She added that STCC offers close to 300 summer classes, including unique offerings, such as Organic Chemistry, which can be difficult to find in a summer syllabus. “We also offer Calculus I through 5, and find students take these classes so they can concentrate on that subject.”Accelerated programs that run year-round are also on the rise. At Elms College, they include the Second Bachelor’s Degree Program in the School of Nursing for students with an associate, baccalaureate, or higher degree in a non-nursing major.
The program begins in September of one year and finishes in May the following year. “Our second class will graduate May 17, the third cohort is working toward graduation, and a fourth group has been accepted for next year,” said Program Coordinator Brother Michael Duffy, adding that it was designed for people “whose career didn’t play out the way they had hoped or who are looking to make a significant career change, and want to parlay their experience and credits into a professional degree that makes them more marketable.”
The waiting list is longer than the acceptance list, and the next class will include a Harvard graduate. “The program has become very competitive; it’s intense, but the people in it are adult learners who don’t want to wait four years to get back into the work pool,” Duffy continued. “It fills a need and is a commitment on our part to prepare more nurses with a bachelor’s degree for bedside care.”
Elms also offers an accelerated bachelor’s degree-completion program in social work at several sites. The largest is held in the STCC Technology Park, a second program is based in the Berkshires, and a third will start this fall at Greenfield Community College.
“Classes are held on Saturdays for 20 months, and people find the program very accessible,” said Maureen O’Connor Holland, assistant professor and program director of the Social Work department. She told BusinessWest that Elms has formed partnerships with community colleges, and students start the Elms program as a junior after earning an associate’s degree in liberal arts or human service.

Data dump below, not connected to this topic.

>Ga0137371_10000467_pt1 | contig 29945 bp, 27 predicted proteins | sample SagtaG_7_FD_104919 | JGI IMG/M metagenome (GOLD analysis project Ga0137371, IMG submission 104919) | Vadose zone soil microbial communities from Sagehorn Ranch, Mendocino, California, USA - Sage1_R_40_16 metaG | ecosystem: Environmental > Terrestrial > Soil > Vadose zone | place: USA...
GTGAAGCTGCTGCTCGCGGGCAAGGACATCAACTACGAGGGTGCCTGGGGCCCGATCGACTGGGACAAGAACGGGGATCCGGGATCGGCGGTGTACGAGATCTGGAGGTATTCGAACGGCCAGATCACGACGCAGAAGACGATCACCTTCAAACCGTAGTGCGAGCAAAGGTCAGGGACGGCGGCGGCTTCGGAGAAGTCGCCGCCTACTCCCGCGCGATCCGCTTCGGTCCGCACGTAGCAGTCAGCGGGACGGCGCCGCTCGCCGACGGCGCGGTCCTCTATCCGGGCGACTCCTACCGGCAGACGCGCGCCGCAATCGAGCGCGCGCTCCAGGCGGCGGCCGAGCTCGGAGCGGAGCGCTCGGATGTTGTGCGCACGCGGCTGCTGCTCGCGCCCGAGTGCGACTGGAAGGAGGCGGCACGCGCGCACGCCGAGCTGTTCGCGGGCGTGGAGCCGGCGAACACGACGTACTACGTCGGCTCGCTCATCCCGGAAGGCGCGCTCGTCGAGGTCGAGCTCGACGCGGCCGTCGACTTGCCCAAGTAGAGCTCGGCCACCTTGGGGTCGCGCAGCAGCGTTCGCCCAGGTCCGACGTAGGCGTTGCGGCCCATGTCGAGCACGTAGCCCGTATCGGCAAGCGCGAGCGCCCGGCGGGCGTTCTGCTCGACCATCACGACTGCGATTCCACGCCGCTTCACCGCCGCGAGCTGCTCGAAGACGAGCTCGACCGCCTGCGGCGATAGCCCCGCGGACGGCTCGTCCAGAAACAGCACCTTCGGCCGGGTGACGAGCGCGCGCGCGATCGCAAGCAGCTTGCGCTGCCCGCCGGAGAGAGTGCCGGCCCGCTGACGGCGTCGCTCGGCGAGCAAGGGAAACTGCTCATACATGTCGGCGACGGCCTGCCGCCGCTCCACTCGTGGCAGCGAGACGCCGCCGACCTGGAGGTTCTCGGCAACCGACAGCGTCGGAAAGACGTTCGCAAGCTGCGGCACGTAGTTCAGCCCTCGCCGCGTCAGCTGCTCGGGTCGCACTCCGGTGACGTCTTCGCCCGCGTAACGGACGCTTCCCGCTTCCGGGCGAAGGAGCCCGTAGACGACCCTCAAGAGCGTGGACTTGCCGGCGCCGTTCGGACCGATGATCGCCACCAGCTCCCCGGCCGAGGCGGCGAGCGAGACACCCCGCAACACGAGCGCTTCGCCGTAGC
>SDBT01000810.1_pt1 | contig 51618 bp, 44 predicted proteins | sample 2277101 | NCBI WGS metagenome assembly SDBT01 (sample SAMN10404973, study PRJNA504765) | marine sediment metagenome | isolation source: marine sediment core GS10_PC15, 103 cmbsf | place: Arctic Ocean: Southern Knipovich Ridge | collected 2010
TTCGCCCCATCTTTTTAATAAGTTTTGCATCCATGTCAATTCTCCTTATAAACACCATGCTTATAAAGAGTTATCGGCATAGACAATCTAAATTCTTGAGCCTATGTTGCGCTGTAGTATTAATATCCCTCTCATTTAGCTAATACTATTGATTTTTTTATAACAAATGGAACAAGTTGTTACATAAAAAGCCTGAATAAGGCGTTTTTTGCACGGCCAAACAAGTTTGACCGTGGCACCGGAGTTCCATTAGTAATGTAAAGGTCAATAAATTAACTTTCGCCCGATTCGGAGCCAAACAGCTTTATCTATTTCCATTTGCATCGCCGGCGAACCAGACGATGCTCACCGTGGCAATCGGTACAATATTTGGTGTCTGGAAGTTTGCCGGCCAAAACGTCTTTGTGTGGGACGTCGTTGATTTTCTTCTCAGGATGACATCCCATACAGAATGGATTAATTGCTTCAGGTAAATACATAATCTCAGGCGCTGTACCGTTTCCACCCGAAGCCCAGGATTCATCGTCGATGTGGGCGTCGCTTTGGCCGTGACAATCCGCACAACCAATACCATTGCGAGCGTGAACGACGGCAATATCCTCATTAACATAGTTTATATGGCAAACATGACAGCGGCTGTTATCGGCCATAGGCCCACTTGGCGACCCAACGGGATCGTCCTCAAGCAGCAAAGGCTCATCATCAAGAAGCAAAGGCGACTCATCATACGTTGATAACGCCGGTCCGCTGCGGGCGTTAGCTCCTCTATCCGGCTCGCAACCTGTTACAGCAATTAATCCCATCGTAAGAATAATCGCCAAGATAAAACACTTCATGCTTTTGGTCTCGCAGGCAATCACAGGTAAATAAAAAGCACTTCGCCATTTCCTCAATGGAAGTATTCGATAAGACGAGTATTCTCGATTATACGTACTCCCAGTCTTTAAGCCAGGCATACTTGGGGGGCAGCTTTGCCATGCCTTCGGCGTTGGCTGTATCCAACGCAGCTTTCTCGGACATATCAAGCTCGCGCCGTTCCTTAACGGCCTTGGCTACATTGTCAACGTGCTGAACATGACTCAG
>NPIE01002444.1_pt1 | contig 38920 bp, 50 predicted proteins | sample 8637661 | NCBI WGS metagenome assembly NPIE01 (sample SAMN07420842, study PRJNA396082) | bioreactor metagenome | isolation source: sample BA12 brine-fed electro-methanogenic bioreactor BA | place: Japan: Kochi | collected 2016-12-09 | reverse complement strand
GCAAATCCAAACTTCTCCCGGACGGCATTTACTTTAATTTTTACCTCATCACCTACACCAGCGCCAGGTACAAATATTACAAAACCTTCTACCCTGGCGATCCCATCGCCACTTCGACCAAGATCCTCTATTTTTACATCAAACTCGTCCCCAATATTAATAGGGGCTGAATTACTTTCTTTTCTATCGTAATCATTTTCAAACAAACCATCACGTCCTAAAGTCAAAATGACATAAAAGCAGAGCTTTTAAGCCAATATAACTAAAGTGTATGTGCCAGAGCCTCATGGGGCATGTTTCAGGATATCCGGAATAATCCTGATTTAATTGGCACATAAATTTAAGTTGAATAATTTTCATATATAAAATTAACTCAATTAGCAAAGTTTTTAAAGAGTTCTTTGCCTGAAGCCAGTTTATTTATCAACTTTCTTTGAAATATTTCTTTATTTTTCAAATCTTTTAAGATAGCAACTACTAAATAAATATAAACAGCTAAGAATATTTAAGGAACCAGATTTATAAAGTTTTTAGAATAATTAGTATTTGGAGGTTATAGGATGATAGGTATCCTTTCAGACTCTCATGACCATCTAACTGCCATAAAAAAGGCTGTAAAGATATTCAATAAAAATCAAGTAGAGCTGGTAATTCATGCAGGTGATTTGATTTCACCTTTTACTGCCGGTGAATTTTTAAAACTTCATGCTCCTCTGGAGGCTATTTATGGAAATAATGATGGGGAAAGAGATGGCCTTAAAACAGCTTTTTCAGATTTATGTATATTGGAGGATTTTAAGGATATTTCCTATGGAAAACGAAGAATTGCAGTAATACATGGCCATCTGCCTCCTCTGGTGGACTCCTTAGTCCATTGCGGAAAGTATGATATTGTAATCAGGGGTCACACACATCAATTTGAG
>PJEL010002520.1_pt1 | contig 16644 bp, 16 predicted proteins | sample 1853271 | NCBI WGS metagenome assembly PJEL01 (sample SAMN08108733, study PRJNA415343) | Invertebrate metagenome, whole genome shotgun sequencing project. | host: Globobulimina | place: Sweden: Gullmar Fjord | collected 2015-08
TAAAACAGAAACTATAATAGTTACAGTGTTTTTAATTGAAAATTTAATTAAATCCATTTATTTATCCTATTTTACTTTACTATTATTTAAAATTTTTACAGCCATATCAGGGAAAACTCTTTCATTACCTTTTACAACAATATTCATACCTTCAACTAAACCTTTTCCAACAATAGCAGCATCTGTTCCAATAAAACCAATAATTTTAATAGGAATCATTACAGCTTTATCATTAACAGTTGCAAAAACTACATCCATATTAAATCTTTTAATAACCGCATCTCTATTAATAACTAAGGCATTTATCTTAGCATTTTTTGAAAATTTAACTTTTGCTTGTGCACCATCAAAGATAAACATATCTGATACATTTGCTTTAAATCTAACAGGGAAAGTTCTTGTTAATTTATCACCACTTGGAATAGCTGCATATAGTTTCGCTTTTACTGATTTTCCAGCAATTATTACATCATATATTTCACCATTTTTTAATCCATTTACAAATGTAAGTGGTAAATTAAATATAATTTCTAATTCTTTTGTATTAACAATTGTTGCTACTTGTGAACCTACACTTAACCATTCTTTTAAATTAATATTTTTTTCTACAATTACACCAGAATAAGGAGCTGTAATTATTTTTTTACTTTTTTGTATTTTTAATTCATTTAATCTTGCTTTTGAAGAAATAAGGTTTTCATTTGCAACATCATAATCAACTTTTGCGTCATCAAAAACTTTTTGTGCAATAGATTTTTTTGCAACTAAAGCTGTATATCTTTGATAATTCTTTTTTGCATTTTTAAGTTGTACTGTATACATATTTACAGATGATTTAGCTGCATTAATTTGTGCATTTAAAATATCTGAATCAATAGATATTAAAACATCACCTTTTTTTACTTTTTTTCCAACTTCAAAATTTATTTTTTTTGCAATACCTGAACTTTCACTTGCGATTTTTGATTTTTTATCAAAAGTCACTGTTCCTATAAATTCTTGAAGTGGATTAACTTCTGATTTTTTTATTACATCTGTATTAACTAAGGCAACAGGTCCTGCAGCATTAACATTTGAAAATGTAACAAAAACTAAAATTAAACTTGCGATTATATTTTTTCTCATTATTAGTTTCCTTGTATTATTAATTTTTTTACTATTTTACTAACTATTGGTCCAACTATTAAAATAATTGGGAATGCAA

“It is booming, and is a way for the college to reach more deeply into the community,” she said. “We also have several other social-work degree programs, including a year-round weekend program on the main campus and a traditional program with an optional summer course for students who want to accelerate their education.”
Breau said the number of high-school graduates has declined since 2006, and the numbers are expected to decrease through 2020, due to the size of the population. “We’re a small, regional liberal-arts college, and since the traditional market of students is getting smaller, we had to look at other opportunities to serve students, including the adult market. And we’re not alone,” Breau told BusinessWest. “There are people looking to move up in their job who have an associate’s degree and need a bachelor’s degree or have a bachelor’s degree and need a master’s degree. And adult learners are passionate and motivated. They want to complete their schooling as quickly as possible.”
To that end, Elms also offers a year-round RN to BS to MSN Nursing Completion program, which allows students to complete graduate-level nursing courses while enrolled in the RN to BS program, and a year-round master’s in Business Administration degree program, as well as summer courses for students in more traditional programs.
AIC will also launch two new undergraduate degree-completion programs this fall, targeted at working adults.
“People can earn a bachelor of arts in social science or in general business through a combination of online and Saturday classes in 20 months,” Robinson said. “We have a lot of adult students who are reinventing themselves, starting new career fields, and returning to school as a result. But traditional students also take these courses.”